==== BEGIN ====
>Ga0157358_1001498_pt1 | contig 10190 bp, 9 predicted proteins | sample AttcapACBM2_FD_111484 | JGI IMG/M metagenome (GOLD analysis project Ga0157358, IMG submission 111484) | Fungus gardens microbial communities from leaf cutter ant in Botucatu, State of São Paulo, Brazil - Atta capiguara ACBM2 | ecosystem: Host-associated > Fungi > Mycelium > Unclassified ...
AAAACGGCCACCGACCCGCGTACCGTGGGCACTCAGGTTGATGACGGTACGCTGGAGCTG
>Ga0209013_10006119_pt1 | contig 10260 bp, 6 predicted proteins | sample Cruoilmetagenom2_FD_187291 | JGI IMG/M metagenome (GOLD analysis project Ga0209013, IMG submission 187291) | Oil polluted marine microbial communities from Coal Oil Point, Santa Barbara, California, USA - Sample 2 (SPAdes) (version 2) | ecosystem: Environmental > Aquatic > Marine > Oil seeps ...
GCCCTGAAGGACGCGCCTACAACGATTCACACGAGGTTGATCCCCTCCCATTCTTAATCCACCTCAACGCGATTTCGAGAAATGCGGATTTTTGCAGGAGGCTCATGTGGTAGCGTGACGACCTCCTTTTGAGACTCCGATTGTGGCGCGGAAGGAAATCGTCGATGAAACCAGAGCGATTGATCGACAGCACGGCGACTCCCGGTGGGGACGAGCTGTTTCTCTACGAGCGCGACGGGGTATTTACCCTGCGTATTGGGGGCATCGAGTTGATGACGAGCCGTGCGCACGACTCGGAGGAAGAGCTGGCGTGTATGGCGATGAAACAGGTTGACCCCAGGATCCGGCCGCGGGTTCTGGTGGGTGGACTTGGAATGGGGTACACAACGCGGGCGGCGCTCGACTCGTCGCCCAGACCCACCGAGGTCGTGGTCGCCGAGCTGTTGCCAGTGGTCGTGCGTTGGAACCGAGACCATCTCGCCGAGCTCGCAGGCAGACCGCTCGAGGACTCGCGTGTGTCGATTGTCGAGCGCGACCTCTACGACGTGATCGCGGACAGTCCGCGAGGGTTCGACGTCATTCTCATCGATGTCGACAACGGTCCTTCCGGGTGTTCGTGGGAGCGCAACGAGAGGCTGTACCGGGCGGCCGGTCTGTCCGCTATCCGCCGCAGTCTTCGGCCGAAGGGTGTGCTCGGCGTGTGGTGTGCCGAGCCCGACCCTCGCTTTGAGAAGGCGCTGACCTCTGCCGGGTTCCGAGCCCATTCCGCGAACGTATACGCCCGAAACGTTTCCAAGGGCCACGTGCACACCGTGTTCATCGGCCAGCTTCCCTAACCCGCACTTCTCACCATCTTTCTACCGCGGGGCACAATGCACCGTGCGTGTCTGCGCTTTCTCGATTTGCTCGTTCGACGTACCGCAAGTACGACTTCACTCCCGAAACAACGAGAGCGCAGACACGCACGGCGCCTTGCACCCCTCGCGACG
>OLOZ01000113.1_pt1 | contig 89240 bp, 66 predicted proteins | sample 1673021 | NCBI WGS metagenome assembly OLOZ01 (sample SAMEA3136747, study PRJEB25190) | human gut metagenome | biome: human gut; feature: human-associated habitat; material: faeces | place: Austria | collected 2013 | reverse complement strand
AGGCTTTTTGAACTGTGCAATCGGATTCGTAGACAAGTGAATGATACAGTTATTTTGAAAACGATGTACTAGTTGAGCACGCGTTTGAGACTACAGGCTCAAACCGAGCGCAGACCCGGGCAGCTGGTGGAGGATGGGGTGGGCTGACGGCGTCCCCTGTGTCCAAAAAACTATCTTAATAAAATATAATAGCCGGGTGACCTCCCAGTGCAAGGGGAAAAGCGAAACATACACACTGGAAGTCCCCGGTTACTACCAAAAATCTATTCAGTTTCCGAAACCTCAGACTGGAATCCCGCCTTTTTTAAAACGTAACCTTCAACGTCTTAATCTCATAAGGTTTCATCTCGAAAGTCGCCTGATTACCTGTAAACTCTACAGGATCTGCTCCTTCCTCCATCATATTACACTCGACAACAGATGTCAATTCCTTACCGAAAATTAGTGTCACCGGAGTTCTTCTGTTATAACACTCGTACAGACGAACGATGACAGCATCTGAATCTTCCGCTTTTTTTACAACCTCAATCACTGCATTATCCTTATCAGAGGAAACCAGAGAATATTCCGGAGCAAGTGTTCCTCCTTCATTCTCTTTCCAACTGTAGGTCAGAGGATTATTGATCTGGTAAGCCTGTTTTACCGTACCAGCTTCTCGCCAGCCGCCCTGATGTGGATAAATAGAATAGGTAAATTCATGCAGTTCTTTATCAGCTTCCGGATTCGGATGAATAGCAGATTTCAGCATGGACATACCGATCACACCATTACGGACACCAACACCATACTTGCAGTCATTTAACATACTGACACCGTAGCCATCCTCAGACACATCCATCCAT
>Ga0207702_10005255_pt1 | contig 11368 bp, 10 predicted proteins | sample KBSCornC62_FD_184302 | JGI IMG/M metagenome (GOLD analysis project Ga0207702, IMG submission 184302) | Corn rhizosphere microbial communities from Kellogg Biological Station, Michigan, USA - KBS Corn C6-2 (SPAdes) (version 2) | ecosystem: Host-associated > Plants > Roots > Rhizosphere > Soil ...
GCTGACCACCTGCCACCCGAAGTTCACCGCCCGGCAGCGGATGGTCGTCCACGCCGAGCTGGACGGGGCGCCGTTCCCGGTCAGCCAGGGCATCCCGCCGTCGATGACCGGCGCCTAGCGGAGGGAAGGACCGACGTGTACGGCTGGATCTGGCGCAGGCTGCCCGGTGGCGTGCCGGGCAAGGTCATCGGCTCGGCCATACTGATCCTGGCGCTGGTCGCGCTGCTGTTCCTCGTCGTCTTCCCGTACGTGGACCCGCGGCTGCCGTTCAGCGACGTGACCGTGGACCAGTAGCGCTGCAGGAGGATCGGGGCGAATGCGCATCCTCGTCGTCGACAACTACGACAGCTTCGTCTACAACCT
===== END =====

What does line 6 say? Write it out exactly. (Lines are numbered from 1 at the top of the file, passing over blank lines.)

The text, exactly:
AGGCTTTTTGAACTGTGCAATCGGATTCGTAGACAAGTGAATGATACAGTTATTTTGAAAACGATGTACTAGTTGAGCACGCGTTTGAGACTACAGGCTCAAACCGAGCGCAGACCCGGGCAGCTGGTGGAGGATGGGGTGGGCTGACGGCGTCCCCTGTGTCCAAAAAACTATCTTAATAAAATATAATAGCCGGGTGACCTCCCAGTGCAAGGGGAAAAGCGAAACATACACACTGGAAGTCCCCGGTTACTACCAAAAATCTATTCAGTTTCCGAAACCTCAGACTGGAATCCCGCCTTTTTTAAAACGTAACCTTCAACGTCTTAATCTCATAAGGTTTCATCTCGAAAGTCGCCTGATTACCTGTAAACTCTACAGGATCTGCTCCTTCCTCCATCATATTACACTCGACAACAGATGTCAATTCCTTACCGAAAATTAGTGTCACCGGAGTTCTTCTGTTATAACACTCGTACAGACGAACGATGACAGCATCTGAATCTTCCGCTTTTTTTACAACCTCAATCACTGCATTATCCTTATCAGAGGAAACCAGAGAATATTCCGGAGCAAGTGTTCCTCCTTCATTCTCTTTCCAACTGTAGGTCAGAGGATTATTGATCTGGTAAGCCTGTTTTACCGTACCAGCTTCTCGCCAGCCGCCCTGATGTGGATAAATAGAATAGGTAAATTCATGCAGTTCTTTATCAGCTTCCGGATTCGGATGAATAGCAGATTTCAGCATGGACATACCGATCACACCATTACGGACACCAACACCATACTTGCAGTCATTTAACATACTGACACCGTAGCCATCCTCAGACACATCCATCCAT